|Publication number||US3955528 A|
|Application number||US 05/562,963|
|Publication date||May 11, 1976|
|Filing date||Mar 28, 1975|
|Priority date||Mar 28, 1975|
|Publication number||05562963, 562963, US 3955528 A, US 3955528A, US-A-3955528, US3955528 A, US3955528A|
|Inventors||Joseph W. Bounds, Lynn E. Goldstein, Franklin E. Willard|
|Original Assignee||Texel Industries, Inc.|
|Export Citation||BiBTeX, EndNote, RefMan|
|Patent Citations (9), Referenced by (5), Classifications (7)|
|External Links: USPTO, USPTO Assignment, Espacenet|
1. Field of Invention
This invention relates to industrial mops and to a method and means of treating same with oils and other mop-treating liquids.
2. Brief Description of the Prior Art
The closest prior patent art known to applicants is their own U.S. Pat. No. 3,796,186 which issued on Mar. 12, 1974. However this patent discloses a large machine, used in large industrial plants, for spraying large numbers of industrial mops which are carried through the machine by a conveyor. The spray continues as long as the conveyor moves, regardless of the presence or absence of mops thereon. This is not objectionable in large installations since the flow of mops through the machine is relatively continuous as long as the machine is in operation. It would be objectionable in smaller installations, as in hospitals, schools and other institutions, where only a relatively few mops are treated at any given time.
The patented machine also requires its own liquid reservoir (as distinguished from the shipping or storage container in which the liquid is received) and heating means for elevating the temperature of the liquid to the level of sprayable viscosity.
The present invention relates to a generally portable machine for treating industrial mops with oil and other liquid mop-treating materials. The machine is partly manually operated and partly automated. It is a manual machine in the sense that the mops are fed to it by hand; it is automated in the sense that a power mechanism seizes the mops after they are fed into the machine, automatically sprays them while they are moved through the machine, and then ejects them from the spray station. The spray mechanism automatically becomes operative when the mop driving mechanism of the machine engages a mop. The spray mechanism automatically shuts off when the mop driving mechanism discharges a mop.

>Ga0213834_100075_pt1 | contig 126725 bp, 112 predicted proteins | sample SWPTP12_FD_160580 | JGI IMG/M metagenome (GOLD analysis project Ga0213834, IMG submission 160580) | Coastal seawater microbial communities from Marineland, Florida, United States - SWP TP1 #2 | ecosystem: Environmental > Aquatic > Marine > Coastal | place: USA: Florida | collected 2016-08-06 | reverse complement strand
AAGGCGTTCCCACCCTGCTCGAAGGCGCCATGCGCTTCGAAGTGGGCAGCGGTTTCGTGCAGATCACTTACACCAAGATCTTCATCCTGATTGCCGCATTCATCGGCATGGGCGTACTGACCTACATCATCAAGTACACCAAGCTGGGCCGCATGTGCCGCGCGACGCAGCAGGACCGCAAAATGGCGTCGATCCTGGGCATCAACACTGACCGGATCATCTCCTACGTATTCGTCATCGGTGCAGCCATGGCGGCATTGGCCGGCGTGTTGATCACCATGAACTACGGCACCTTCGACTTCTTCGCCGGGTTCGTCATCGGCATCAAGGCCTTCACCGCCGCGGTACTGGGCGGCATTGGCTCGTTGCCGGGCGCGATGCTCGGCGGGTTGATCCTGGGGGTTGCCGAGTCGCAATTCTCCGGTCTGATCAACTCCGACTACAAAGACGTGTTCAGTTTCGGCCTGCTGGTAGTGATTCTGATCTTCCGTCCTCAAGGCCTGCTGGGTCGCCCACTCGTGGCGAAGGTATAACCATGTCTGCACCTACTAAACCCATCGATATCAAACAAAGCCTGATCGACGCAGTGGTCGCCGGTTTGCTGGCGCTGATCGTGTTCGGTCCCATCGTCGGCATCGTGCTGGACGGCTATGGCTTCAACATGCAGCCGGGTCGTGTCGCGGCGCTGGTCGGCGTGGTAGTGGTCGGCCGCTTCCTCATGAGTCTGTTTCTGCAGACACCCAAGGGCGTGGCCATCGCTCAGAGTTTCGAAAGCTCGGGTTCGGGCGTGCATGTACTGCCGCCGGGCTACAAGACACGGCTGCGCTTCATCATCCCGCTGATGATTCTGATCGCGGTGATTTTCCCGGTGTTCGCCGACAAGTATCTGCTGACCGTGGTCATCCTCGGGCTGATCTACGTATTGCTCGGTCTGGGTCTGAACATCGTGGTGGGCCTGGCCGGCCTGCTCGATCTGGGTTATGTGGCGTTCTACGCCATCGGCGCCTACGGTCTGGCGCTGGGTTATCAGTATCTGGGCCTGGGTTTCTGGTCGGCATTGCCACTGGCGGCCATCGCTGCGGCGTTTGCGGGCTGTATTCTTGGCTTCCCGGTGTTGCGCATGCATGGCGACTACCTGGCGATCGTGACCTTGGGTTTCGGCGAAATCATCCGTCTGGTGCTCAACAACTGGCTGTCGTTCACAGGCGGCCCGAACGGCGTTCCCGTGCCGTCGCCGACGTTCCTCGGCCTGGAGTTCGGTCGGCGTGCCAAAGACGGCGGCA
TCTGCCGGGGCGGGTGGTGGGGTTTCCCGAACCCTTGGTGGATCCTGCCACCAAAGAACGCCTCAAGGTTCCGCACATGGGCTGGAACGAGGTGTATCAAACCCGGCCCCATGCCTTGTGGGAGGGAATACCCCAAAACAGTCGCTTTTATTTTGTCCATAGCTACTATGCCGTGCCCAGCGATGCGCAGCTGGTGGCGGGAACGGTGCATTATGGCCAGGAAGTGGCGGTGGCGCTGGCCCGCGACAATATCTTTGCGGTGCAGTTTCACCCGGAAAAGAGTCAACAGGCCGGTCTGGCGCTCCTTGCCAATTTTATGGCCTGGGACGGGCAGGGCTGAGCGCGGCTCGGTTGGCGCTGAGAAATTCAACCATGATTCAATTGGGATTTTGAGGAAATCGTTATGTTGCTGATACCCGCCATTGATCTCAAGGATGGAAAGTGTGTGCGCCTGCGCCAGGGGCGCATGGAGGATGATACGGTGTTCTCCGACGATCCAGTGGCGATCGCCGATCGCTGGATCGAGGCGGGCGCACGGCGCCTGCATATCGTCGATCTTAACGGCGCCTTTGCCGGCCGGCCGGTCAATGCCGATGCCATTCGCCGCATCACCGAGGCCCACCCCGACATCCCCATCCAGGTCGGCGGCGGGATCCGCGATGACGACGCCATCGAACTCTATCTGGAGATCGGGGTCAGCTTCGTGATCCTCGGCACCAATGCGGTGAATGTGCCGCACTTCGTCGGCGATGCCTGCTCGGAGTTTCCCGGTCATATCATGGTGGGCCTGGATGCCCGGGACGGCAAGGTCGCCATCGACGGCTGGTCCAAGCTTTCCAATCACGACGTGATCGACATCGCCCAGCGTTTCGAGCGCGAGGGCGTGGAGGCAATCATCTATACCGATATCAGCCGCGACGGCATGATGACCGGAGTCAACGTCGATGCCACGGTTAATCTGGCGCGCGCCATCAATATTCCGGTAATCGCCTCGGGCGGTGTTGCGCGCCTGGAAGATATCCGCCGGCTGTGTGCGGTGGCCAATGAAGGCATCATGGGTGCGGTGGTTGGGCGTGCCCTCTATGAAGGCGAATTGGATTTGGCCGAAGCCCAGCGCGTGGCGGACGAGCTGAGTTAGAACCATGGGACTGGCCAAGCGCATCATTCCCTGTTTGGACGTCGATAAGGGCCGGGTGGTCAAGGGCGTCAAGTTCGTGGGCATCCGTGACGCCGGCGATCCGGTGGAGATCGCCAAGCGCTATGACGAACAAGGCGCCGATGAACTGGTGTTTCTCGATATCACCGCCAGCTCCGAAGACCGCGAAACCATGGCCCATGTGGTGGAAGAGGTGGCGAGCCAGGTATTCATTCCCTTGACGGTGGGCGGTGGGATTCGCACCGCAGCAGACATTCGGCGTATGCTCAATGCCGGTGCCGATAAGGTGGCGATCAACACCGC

More specifically, the mop driving mechanism consists of a pair of rollers, one power driven and the other an idler roller. One of these rollers, preferably the idler roller, is pivotally mounted for movement relative to the other (driven) roller and it is connected to a sensing means, for example, a solenoid switch. When a mop enters between the two rollers the pivotally mounted roller moves away from the driven roller and thereby activates the switch. This causes an opening of a valve in the fluid system thereby causing the mop to be sprayed while passing through the spray station. The moment the mop leaves the rollers, the pivotally mounted roller will move back to its original position against the driven roller and the switch will once again be activated but this time to close the valve in the fluid system. This of course, will stop the spraying operation.